Happy Thursday! As of today, I have exactly two weeks of my crazy summer Chem II class remaining. Given that I haven’t slept more than 4-5 hours nightly on a weeknight since class started, I’m excited to realize that I’m more than halfway done. Phew.
It will come as no surprise to readers that I’ve found a way to squeeze hemp seeds into pesto. I love hemp seeds–they’re one of my favorite easy sorts of vegan protein and healthful fatty acids–and they can make a more nutritious alternative to other nuts and seeds in all sorts of recipes. This hemp seed pesto recipe can be used for pasta, as a topping for roasted veggies, as a spread on vegan sandwiches, or as a means of adding flavor to salads.
A single serving of shelled hemp seeds provides us with:
- Complete protein (all twenty amino acids, including the nine essential amino acids)
- Essential fatty acids (EFA’s)
- An ideal 3:1 ratio of Omega-6 Linoleic Acid and Omega-3 Linolenic Acid
Impressive, no? I have a bunch of hemp recipes on my blog, and they include:
My Cheesy Red Pepper and Hemp Dip (personal favorite!!!)
My hemp hummus:
My creamy hemp milk:
And my nutrition powerhouse chia seed power pudding:
At the moment I’m enjoying this untraditional pesto on zucchini noodles, regular noodles, salads, toast, over roasted veggies, and in pasta salad. The list goes on–and I’m delighted to have a new, higher protein hemp pesto recipe to add to my pesto collection.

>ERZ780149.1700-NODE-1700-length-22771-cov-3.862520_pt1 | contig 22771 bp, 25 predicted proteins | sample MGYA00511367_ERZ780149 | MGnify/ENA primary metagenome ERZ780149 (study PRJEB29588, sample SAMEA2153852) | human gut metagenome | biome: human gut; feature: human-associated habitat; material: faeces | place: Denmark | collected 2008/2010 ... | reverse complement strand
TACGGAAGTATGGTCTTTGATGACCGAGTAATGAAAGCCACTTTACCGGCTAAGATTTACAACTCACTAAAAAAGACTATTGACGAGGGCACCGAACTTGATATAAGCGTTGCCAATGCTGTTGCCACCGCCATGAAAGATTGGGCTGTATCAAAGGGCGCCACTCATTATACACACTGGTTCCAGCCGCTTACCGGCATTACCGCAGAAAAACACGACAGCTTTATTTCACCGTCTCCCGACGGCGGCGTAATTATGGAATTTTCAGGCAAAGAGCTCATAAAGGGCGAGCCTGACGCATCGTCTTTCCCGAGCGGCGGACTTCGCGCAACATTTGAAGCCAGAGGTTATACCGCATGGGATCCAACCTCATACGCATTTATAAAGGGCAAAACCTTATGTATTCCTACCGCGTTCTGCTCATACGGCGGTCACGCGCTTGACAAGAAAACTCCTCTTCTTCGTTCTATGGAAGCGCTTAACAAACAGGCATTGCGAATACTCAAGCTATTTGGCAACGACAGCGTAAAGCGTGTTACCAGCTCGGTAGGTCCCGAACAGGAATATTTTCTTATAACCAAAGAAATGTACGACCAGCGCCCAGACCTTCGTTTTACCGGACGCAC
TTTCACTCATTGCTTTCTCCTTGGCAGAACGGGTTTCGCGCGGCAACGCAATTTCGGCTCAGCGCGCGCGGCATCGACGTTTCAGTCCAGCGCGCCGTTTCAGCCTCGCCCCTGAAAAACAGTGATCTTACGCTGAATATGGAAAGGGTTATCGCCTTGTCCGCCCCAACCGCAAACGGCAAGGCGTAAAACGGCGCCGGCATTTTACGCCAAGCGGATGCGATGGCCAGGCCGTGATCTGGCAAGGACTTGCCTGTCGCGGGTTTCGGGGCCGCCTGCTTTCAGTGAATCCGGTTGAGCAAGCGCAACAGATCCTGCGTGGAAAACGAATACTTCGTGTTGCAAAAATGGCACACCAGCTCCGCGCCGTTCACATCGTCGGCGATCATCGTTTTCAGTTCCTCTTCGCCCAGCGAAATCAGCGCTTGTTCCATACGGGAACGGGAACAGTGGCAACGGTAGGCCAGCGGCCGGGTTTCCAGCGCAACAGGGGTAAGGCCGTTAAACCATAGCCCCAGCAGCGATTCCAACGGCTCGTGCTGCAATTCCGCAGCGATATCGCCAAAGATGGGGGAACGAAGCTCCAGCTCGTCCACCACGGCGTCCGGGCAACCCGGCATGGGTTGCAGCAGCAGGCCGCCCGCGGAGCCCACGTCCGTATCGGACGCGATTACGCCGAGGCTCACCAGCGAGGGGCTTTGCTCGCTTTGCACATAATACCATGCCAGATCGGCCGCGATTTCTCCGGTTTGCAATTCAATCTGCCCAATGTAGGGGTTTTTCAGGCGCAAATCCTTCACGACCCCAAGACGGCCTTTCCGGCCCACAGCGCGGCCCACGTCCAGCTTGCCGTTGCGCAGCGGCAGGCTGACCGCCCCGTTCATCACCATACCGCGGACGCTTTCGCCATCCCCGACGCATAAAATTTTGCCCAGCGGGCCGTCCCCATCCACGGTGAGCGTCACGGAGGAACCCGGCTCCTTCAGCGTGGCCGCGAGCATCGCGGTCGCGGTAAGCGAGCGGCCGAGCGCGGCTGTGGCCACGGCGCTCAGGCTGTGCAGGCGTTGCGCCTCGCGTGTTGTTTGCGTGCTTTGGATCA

|Hemp Pesto Recipe|| |
- 2 tightly packed cups fresh basil leaves
- 1-2 cloves roughly chopped, fresh garlic
- ¼ cup hemp seeds
- 3 tablespoons nutritional yeast
- ½ teaspoon salt
- ⅛ teaspoon freshly ground black pepper
- 2 tablespoons lemon juice
- ¼ cup olive oil
- Place the basil, garlic, and hemp seeds into a food processor fitted with the S blade. Pulse about 10 times, to help break down the basil.
- Add all remaining ingredients. Process till smooth, adding an extra drizzle olive oil if needed to thin the pesto. Serve.
Two nights ago, I served this wonderful pesto over a bowl of zucchini pasta with sundried tomatoes, edamame, and cherry tomatoes from the Georgetown farmer’s market:
It was a quick and summery lunch bowl!
This all goes to show that a small modification in a traditional recipe can multiply its nutrition in really significant ways. Using pine nuts in pesto is just fine, but hemp seeds truly have more to offer in terms of essential nutrients and protein. Putting them in pesto is an easy and efficient way to offer yourself a few more benefits from your meal, without sacrificing taste or turning something you like into an unpleasant form of “health food.” Enjoy!